Well-Baby Dental Checks by Physicians Cut Hospitalizations

Jenni Laidman

August 28, 2012

August 28, 2012 — Children are less likely to be hospitalized for tooth decay when pediatricians are enlisted to perform dental care during well-baby visits, according to results from a study published online August 27 in the Archives of Pediatric and Adolescent Medicine. But whether a North Carolina program to encourage the practice saves money is a matter of how you look at it.

Sally C. Stearns, PhD, professor, Department of Health Policy and Management, University of North Carolina at Chapel Hill, and colleagues show that infants with 4 or more physician-conducted oral health exams by age 3 years saw a small but statistically significant reduction in hospitalizations for dental caries by their sixth birthday. An earlier study of this same population (all participants in the North Carolina Into the Mouths of Babes [IMB] program) showed that children with 4 or more IMB visits saw a 17% reduction in dental caries–related treatment up to 6 years of age compared with children with no IMB visits.

The North Carolina Medicaid program reimburses physicians an average of $54.81 for each IMB visit for up to 6 visits by the time the infant is 35 months old. During each visit, the physician examines the baby's mouth, provides parental counseling, applies a fluoride varnish to infant teeth, and makes referrals to dentists when needed.

Moving in the Right Direction

"It's a very positive thing," Joel Berg, DDS, president of the American Academy of Pediatric Dentistry and dean of the University of Washington School of Dentistry, Seattle, told Medscape Medical News. Dr. Berg, who was not involved in the study, has been following the success of the North Carolina program almost since its start in 2000. "The reality is, pediatricians and family physicians see these children much more often than dentists do during the first 3 years of life."

The study shows "[w]e're going in the right direction," Dr. Berg said, but it is a direction that needs to be bolstered by more training. "In medical school and residencies, [physicians] don't get as much training on teeth. We're looking at ways to improve that. We want to raise the bar on physician ability to assess disease."

The study looked at Medicaid claims for 209,285 children enrolled in Medicaid at 6 months from 2000 to 2006. It found that 4 or more IMB visits in this group resulted in 0.036 fewer dental caries–related hospitalizations up to age 6 years compared with children without an IMB visit.

Children with 4 or more IMB visits were hospitalized 2936 times (95% confidence interval, 2035 - 3247 times) between age 6 months and 6 years compared with children with no IMB visits, who were hospitalized 3051 times in that period (95% confidence interval, 2150 - 3362).

Cost-Benefit Analysis

The authors report that this small but significant reduction led to a cumulative drop in Medicaid payments for dental care of $231 in the group with more IMB visits. However, at $242, the cost of physician reimbursement for IMB was $11 higher than the savings.

A traditional cost-benefit calculation shows IMB has a 32% chance of resulting in a cost savings, the article reports, but in another kind of analysis, the chance of savings is increased to 47.9%. If one adds to the calculation the reduction in pain and suffering brought about by the IMB program, as well as the indirect cost of lost parental earnings, the authors say, the savings is far greater.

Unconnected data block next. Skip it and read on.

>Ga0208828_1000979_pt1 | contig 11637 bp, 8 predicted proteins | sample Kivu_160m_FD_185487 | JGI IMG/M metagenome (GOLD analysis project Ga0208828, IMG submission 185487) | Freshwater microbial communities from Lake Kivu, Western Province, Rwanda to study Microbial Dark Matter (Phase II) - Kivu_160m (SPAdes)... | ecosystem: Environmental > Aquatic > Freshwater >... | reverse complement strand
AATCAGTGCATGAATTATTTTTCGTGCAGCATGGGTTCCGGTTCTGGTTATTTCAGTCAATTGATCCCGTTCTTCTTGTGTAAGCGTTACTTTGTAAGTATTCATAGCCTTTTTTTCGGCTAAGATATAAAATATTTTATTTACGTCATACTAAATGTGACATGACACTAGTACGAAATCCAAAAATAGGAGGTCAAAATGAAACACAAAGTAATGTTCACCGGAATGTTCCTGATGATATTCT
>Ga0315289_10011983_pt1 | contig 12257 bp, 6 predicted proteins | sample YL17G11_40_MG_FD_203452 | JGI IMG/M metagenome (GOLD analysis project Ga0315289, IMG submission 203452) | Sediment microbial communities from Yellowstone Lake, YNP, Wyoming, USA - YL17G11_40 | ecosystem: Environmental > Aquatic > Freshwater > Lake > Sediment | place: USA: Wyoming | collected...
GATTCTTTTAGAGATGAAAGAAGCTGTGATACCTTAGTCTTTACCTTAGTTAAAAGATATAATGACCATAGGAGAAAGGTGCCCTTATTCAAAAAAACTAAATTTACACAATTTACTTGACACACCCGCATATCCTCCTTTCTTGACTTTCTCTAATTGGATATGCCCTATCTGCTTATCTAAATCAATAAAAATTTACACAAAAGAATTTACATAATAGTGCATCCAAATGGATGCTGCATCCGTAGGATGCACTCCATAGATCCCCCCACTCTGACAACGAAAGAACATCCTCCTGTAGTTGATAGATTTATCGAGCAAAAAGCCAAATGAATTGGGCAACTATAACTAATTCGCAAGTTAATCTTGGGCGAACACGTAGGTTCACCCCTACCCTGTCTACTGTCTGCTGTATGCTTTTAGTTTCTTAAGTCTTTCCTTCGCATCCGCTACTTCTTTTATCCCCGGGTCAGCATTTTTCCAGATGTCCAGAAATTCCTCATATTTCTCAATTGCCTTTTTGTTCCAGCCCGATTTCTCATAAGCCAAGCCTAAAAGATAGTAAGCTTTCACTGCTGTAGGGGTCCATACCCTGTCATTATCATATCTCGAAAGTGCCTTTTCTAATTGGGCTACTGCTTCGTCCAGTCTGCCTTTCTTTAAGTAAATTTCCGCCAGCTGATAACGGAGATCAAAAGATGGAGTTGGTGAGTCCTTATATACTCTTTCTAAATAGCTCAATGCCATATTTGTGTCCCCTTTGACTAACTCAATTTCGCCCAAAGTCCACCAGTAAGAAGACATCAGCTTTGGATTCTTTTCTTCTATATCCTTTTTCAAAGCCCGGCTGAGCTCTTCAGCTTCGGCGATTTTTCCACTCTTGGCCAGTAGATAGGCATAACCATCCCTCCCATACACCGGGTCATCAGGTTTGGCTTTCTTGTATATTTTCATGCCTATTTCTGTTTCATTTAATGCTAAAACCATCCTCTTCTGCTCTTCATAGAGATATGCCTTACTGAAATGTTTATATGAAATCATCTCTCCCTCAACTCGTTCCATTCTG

The problem is that preventive healthcare is rarely cost-effective in a traditional analysis because of discounting, Dr. Stearns said in an interview with Medscape Medical News. Discounting dictates "a dollar today is worth more than a dollar in the future," she said.

"With preventive intervention, discounting always works against it," Dr. Stearns said. "I was thrilled when it was even a 32% cost savings."

When Dr. Stearns removed discounting from the formula, the picture improved. "We find if we don't discount cost or benefit, the program is more likely to break even," Dr. Stearns told Medscape Medical News.

A certain way to have the program break even is to reimburse physicians $34 per visit rather than the nearly $55 per visit currently used, the authors note. But perhaps a better way of assessing benefits is to include a consideration for the reduction in pain and suffering in any calculation, they suggest.

Hospitalization for dental caries is a "very expensive and traumatic event," study author R. Gary Rozier, DDS, professor in the Department of Health Policy and Management, University of North Carolina at Chapel Hill, told Medscape Medical News. Toddlers with severe tooth decay are in pain, cannot eat, and often cannot sleep. "The question becomes, how much are you willing to pay to prevent all that pain and suffering? That's where value judgments come in. In our assessment, it is worth paying this amount of money," Dr. Rozier stated.

Dr. Berg says he sees an even greater cost benefit.

"We know that there's just a small percentage of children who end up with most of the disease, and that's with any disease. To the extent that we target those children, and maximize the benefit for them, and the better physicians are at assessing which babies are at risk for more severe disease and referring them to dentists for aggressive prevention intervention, the more money you save."

The study was supported by the National Institute of Dental and Craniofacial Surgery. The authors and Dr. Berg have disclosed no relevant financial relationships.

Arch Pediatr Adolesc Med. Published online August 27, 2012. Abstract


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